2. Januvia

Januvia box
Merck has experimented with pay-for-performance contracts linking Januvia costs to its performance.

Company: Merck & Co.
2016 U.S. sales: $2.29 billion
Drug class: DPP-4

Merck’s Januvia has faced its share of obstacles, but it remains a mainstay of diabetes treatment—and of Merck’s revenue mix. The drug brought in $3.91 billion worldwide, $2.29 billion of that in the U.S., and that doesn’t include its combo-med cousin, Janumet, which makes an appearance lower down on this list.

Januvia sales suffered several years ago after safety questions hit the entire class of dipeptidyl peptidase-4 (DPP-4) inhibitors as well as the rival GLP-1 class; U.S. and European regulators later joined forces to sweep worries about pancreatitis and pancreatic cancer aside. Januvia since rebounded, and last year, its safety profile got a boost when a cardiovascular safety study turned up no additional risks. Importantly, that study didn’t turn up an increase in the risk of heart failure, as some had feared after some red flags for AstraZeneca’s DPP-4 med, Onglyza.

But that same study—called TECOS—didn’t show that Januvia conferred any CV benefits, either, and a couple of its competitors have: Eli Lilly and Boehringer Ingelheim’s SGLT2 drug Jardiance and Novo Nordisk’s GLP-1 med Victoza. Jardiance’s ability to cut CV risks won an FDA approval, and Novo is awaiting a decision on its own CV-risk update to Victoza’s label. What’s worse, the FDA refused to add the TECOS safety data to Januvia’s labeling.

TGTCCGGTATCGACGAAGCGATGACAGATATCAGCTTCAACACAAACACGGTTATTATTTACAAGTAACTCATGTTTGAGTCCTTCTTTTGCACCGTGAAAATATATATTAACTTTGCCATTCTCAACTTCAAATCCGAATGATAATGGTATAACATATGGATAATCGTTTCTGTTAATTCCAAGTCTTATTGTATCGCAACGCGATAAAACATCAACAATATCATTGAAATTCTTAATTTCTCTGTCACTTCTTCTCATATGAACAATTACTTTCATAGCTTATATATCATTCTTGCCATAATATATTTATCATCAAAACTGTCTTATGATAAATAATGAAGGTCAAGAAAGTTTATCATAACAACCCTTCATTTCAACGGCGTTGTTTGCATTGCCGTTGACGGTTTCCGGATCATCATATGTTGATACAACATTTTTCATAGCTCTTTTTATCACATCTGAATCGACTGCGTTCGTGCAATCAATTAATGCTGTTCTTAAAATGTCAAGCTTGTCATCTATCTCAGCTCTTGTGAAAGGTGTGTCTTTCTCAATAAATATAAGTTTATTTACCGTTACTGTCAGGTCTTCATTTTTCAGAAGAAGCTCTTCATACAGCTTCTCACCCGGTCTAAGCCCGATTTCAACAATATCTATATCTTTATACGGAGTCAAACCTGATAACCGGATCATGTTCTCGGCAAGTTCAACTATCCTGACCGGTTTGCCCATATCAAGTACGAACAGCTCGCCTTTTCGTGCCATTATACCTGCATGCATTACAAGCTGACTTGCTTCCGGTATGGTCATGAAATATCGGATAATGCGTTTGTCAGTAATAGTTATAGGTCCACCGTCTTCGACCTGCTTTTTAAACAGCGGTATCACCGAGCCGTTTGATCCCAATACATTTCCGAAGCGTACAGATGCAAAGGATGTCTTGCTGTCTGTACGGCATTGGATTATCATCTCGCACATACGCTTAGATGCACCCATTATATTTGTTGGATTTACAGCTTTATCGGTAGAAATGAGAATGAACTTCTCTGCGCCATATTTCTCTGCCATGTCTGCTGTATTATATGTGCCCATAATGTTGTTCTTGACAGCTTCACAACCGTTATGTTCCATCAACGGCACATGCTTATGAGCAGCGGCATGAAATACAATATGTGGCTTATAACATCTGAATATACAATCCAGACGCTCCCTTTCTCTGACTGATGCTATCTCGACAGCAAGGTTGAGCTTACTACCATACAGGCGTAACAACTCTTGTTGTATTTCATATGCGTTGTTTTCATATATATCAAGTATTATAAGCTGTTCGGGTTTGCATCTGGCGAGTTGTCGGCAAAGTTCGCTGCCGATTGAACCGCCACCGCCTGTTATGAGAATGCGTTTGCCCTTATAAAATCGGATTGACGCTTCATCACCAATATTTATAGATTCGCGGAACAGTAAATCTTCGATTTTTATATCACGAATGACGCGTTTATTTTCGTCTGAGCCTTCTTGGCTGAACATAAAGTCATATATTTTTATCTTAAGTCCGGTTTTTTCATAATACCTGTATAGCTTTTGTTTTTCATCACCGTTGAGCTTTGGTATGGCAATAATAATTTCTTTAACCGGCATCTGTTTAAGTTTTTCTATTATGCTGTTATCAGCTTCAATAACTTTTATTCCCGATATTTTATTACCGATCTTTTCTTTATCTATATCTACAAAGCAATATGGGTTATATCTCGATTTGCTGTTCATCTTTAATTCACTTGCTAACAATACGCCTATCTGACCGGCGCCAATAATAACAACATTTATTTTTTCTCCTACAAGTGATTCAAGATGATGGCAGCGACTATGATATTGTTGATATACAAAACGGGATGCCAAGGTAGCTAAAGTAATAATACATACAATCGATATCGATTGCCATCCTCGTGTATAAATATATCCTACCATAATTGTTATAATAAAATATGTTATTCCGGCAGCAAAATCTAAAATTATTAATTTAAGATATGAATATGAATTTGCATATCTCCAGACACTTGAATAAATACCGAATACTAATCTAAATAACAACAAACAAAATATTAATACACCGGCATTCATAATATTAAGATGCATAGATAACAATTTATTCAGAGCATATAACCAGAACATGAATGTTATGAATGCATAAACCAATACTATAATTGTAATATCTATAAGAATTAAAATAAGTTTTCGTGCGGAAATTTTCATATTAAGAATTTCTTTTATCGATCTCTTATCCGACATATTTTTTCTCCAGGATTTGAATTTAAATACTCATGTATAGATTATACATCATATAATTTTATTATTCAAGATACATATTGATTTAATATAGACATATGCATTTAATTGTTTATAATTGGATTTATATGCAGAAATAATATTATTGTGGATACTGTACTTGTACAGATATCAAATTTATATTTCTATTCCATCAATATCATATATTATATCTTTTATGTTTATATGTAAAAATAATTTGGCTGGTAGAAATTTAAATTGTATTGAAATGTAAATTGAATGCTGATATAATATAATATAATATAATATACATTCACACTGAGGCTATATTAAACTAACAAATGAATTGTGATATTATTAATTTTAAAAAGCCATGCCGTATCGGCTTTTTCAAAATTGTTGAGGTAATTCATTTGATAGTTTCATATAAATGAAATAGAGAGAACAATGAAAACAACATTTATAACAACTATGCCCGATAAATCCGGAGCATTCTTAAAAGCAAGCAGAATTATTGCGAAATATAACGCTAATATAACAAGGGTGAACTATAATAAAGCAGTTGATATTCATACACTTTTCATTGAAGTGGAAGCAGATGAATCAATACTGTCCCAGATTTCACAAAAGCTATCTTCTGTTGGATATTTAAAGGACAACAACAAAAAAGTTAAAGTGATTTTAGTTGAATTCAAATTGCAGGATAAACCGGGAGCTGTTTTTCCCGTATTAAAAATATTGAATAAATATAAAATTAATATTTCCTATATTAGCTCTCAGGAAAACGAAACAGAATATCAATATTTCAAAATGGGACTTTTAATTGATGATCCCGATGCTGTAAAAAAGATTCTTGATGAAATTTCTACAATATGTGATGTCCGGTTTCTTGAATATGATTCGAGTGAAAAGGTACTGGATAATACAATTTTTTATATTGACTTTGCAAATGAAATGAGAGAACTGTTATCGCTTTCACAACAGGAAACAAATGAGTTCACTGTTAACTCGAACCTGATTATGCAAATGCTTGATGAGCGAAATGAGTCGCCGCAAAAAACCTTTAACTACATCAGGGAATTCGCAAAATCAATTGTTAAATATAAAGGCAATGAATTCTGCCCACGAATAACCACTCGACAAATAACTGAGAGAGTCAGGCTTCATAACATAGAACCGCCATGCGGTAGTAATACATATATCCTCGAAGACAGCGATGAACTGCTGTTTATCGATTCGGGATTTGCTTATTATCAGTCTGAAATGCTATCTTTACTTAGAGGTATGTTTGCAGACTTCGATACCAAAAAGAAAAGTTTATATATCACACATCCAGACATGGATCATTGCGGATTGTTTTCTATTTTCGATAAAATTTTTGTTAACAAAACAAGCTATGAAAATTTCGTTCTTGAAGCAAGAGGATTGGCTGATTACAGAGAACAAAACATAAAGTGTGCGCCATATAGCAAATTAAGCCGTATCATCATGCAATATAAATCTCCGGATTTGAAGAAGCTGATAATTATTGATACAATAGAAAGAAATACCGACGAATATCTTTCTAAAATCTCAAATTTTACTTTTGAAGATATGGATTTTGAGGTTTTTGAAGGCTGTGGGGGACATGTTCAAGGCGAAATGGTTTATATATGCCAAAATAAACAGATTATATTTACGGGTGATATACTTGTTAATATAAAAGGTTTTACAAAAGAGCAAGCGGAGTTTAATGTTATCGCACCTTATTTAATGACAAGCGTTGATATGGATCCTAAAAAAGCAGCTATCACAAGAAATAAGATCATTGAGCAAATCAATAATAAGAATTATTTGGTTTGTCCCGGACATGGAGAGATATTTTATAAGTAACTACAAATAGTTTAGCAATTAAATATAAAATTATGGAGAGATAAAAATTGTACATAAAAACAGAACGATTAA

Merck has its own SGLT2 drug in the pipeline, partnered with Pfizer, and it’s also working on an SGLT2-Januvia combo. In the meantime, Januvia remains an important tool in doctors’ box of diabetes remedies, Merck executives say, pointing out that diabetes patients often need to try different drugs, or combinations of drugs, as their disease progresses.

As payers press for discounts in the DPP-4 field as well as in other diabetes classes, Merck has experimented with pay-for-performance contracts linking Januvia costs to its performance. Last year, the drug giant inked a deal with Aetna to peg Januvia rebates to its effectiveness in managing type 2 diabetes.

2. Januvia

Suggested Articles

BMS' Opdivo and Yervoy only just won their first approval in previously untreated metastatic NSCLC, but the pair is already making it two.

Wrapping up the legal battle at $10 billion would be a win for Bayer, as it has lost $30 billion in market value since the Monsanto buyout.

Takeda’s Alunbrig has arrived in previously untreated, ALK-positive NSCLC. But there’s plenty of competition waiting to greet it at the door.